In summary, all interactions and main effects for Cohort were non-significant, indicating that there were no differences between the two cohort groups. Within subjects repeated measures factors (Time: pre-treatment, post-treatment), however, were significant, indicating that there are statistically significant differences from pre-treatment to post-treatment for the Emmaus Community treatment sample. Mean scores for the LSS, Area I, II, and III decreased from pre- to post-treatment. This indicated a statistically significant reduction in psychological distress and clinically meaningful improvement for those participants in the Emmaus Community program.
Results of the study yielded both statistically significant and clinically meaningful results which support the treatment efficacy of Emmaus Community. Specifically the LSS scores of participants reflected a significant pre- to post-treatment decrease which in the aggregate went from the status of distressed and in need of treatment to not distressed and therefore not in need of treatment. Supporting the efficacy of the program are additional results which revealed significant pre-treatment to post-treatment decreases in participants' experience of distress in 12 areas, a significant pre to post increase in satisfaction with relationships across a spectrum of arenas, and a significant pre to post increase in participants report of receiving and giving various affective states.
Although randomized assignment for treatment did not occur in the study, several factors lend support to our results and minimize the probability of internal threats to validity, (history, maturation, or statistical regression) as alternate explanations for our results. First, the use of a cohort group mitigates against history as an rival explanation because the same event would have had to occur twice if it were to explain the superior psychological adjustment scores of Cohorts 1 and 2 at post-treatment, compared to pre-treatment.
Second, Haberman's (1965) results from a no treatment test-retest sample argue against maturation as an explanation of our results. Using the LSS he assessed and reassessed with a three-year interval, and reported test-retest mean scores of 3.4 and 3.6 which were not significantly different. If maturation was an explanation for our results then his retest scores should have been significantly lower.
Third, it does not appear that statistical regression adequately explains our results despite the fact that pre-treatment scores were high. For regression to be supported, post-treatment scores should have regressed to the mean for the scale which is generally reported in the range of 3.3 to 3.6. Rather, our post-treatment means were 2.04 and 1.93 for Cohorts 1 and 2 respectively (1.97 total sample). These post-treatment scores are clearly regressed well beyond the mean of the scale. Interestingly, the variance of the pre and post scores reflects considerable homogeneity and reduced variance, again supporting the efficacy of the Emmaus treatment program.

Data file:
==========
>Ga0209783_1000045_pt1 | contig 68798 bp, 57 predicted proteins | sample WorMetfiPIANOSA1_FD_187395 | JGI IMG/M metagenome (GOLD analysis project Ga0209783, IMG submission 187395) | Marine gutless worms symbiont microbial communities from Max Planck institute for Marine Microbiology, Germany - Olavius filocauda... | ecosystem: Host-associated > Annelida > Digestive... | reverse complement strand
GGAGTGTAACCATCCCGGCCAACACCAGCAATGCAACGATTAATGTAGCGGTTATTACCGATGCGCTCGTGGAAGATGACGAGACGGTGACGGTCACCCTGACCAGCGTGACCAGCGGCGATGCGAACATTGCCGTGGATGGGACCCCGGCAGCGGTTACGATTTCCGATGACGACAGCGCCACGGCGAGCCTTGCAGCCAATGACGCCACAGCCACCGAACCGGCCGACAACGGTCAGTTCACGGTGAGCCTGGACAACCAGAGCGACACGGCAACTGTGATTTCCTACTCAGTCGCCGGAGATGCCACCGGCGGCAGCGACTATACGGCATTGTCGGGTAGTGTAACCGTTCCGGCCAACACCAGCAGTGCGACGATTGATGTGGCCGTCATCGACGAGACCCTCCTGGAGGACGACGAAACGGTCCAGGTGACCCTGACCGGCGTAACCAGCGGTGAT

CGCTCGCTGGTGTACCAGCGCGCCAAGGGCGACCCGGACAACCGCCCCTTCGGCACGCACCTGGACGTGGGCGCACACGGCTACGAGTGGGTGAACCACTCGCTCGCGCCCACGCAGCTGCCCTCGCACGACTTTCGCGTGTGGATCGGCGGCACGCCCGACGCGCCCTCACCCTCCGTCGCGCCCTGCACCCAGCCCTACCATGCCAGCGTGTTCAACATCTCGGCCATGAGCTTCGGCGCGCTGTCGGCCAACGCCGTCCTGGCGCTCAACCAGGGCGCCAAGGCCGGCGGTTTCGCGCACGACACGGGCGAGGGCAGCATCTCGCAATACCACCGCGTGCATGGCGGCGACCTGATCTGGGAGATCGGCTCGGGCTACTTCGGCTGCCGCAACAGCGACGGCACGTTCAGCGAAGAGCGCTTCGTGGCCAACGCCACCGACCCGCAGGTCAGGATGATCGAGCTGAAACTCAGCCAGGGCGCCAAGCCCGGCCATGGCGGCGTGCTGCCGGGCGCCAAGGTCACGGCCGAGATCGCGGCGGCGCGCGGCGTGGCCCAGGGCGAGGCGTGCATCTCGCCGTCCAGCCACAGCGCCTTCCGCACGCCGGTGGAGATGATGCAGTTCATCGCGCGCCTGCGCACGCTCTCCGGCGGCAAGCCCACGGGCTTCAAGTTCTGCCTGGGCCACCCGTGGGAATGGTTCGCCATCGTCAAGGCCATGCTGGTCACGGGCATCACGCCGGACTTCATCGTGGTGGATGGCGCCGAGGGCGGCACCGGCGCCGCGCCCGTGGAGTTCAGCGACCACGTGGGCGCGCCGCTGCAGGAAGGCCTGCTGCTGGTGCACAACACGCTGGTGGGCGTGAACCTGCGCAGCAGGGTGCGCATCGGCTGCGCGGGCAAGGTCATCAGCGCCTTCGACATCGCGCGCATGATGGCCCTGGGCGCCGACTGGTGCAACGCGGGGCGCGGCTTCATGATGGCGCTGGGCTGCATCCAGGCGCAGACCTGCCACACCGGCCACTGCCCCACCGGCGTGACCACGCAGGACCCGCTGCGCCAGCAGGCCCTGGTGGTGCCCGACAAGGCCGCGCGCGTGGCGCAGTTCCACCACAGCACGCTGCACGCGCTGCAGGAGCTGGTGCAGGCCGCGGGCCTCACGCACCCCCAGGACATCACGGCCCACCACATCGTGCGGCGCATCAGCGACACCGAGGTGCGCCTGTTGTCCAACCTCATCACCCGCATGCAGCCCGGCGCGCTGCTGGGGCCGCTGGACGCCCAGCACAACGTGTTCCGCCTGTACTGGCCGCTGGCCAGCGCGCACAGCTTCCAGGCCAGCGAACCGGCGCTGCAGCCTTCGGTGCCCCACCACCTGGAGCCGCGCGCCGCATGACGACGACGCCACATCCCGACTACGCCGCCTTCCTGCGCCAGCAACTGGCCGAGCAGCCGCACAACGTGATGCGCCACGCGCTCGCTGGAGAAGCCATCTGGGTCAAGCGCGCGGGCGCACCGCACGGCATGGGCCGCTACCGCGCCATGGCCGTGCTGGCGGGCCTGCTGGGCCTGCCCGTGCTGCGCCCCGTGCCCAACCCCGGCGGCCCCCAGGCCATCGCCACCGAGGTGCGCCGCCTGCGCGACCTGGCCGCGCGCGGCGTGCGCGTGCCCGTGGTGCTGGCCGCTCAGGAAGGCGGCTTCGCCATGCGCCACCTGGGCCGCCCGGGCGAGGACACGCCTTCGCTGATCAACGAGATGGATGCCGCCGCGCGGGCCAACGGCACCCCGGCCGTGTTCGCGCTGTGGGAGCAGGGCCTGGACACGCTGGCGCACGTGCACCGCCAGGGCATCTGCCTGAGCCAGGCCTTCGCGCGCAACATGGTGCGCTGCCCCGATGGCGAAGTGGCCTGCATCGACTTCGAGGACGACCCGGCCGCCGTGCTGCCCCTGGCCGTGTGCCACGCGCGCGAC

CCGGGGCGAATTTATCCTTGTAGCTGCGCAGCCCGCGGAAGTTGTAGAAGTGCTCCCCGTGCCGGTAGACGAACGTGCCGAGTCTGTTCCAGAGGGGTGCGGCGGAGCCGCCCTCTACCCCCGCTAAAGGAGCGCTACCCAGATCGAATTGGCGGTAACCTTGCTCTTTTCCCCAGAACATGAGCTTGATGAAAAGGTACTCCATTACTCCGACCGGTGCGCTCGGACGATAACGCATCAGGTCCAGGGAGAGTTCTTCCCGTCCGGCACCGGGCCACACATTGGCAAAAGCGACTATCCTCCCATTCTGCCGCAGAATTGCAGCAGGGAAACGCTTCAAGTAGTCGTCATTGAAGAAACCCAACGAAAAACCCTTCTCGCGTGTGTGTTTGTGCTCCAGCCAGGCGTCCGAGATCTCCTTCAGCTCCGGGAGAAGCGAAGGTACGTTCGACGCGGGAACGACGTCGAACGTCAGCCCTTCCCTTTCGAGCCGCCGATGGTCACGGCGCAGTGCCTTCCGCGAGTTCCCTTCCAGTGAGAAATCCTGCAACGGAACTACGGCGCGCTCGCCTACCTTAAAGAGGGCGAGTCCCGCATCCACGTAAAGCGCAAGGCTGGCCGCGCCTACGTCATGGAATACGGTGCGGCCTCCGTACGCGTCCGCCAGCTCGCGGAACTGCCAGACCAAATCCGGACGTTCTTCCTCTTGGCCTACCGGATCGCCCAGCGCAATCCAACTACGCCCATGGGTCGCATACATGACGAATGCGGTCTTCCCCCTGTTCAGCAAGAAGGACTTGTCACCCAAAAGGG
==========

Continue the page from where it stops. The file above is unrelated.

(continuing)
The foregoing results support the efficacy of the Emmaus Community program; however, they do not address what aspects of the program may contribute to its success. Previous research (Borrine and Handal, 1989) addressed this issue. Participants rated the level of experienced helpfulness of each program component, both required and optional, on a 6-point scale ranging from 1 = very helpful to 6 = harmful. The results indicated that all three required program components, namely, a weekly session with a director, participation in twice weekly small groups with staff members, and participation in the large community meetings were rated 1.04, 1.31, and 1.25 respectively. Optional components that were rated below 2 included interaction with community members, intercongregational living experience, staff as community members, presence of a house manager, unstructured time, house celebrations, holiday at Emmaus Community, emphasis on self determination, emphasis on goal setting, emphasis on affirmation, and numerous others. The fact that participants in this program lived together in an intercongregational religious community in which the staff of the program, with the exception of the director, also resided appears to be a critical component contributing to the efficacy of this program. It appears that providing a residential treatment program with-in the context of an ongoing religious community provides a consistency of experience that is congruent with participants' life in their own religious communities at the local level. This allows for the experience of life in a local community as well as an exposure to, and practice with, new ways of dealing with emerging issues. This, coupled with the fact that each of the required program components address life in the arenas of individual behavior, dyadic behavior, and large group or community behavior appear to be salient dimensions since they are the same dimensions that provide the lived experience of individuals in religious life.